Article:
In 2006, the starburst galaxy M82 was observed by NASA’s Hubble Space Telescope. The image revealed a small box in the galactic core, imaged by the NIRCam instrument on NASA’s James Webb Space Telescope. Red filaments were visible in the Webb image, representing the polycyclic emission of aromatic hydrocarbons that followed the shape of the galactic wind.

The Hubble image used different wavelengths of light to represent different colors – light at 0.814 microns was colored red, 0.658 microns was red-orange, 0.555 microns was green, and 0.435 microns was blue. The filters used for these images were F814V, F658N, F555V and F435V, respectively. On the other hand, the Webb image used 3.35 micron light to be colored red, 2.50 micron to be green and 1.64 micron to be blue with F335M, F250M and F164N filters used respectively.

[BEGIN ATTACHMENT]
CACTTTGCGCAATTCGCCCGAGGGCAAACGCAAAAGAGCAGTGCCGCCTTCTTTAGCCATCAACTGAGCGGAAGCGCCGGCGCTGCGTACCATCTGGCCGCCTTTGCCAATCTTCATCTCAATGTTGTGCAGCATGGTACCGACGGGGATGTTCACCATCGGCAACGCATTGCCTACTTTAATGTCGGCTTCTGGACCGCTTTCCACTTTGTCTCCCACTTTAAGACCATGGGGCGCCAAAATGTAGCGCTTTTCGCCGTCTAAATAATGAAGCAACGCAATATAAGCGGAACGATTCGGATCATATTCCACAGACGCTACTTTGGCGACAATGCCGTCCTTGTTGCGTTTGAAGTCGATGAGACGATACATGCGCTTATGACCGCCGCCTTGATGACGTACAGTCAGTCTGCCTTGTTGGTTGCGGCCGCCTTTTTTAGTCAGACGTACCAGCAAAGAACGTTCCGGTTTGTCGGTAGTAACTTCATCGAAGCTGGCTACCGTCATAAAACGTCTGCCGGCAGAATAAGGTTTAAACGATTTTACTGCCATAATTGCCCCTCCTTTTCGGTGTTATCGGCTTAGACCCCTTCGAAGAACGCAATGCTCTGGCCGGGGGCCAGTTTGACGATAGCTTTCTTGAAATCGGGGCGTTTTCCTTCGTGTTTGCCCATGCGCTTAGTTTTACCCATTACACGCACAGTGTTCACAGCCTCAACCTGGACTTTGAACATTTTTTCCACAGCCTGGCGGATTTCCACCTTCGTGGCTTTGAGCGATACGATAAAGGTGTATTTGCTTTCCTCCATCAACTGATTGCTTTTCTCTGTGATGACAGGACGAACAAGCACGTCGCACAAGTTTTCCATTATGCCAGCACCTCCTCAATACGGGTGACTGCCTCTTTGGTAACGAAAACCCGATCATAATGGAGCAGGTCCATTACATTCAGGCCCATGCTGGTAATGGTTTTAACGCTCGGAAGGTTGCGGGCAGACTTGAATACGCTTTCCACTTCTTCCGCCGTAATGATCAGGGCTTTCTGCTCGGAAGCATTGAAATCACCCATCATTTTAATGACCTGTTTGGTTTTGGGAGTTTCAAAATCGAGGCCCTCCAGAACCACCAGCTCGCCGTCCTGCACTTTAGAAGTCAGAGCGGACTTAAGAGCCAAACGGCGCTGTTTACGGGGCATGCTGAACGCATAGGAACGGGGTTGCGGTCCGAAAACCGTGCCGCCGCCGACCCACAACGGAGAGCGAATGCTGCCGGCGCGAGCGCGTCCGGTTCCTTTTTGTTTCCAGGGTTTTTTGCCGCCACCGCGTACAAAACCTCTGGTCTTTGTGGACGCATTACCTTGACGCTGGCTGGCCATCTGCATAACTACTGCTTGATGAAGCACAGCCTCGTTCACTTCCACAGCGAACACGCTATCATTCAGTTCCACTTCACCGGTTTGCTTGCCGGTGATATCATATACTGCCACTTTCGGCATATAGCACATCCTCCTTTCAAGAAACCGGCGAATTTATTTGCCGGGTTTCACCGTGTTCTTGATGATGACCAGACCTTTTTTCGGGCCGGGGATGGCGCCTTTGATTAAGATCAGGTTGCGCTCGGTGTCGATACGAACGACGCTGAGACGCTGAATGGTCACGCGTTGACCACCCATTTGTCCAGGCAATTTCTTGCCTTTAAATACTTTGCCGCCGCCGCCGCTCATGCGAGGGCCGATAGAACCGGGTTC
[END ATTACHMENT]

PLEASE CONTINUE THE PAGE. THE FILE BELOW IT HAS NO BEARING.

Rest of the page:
This stunning images of M82 were captured through collaboration between NASA, ESA, CSA, STScI and A Bolata from University of Maryland who provided insight into the galaxy’s structure and dynamics.

By Samantha Johnson

As a dedicated content writer at, I immerse myself in the art of storytelling through words. With a keen eye for detail and a passion for crafting engaging narratives, I strive to captivate our audience with each piece I create. Whether I'm covering breaking news, delving into feature articles, or exploring thought-provoking editorials, my goal remains constant: to inform, entertain, and inspire through the power of writing. Join me on this journalistic journey as we navigate through the ever-evolving media landscape together.

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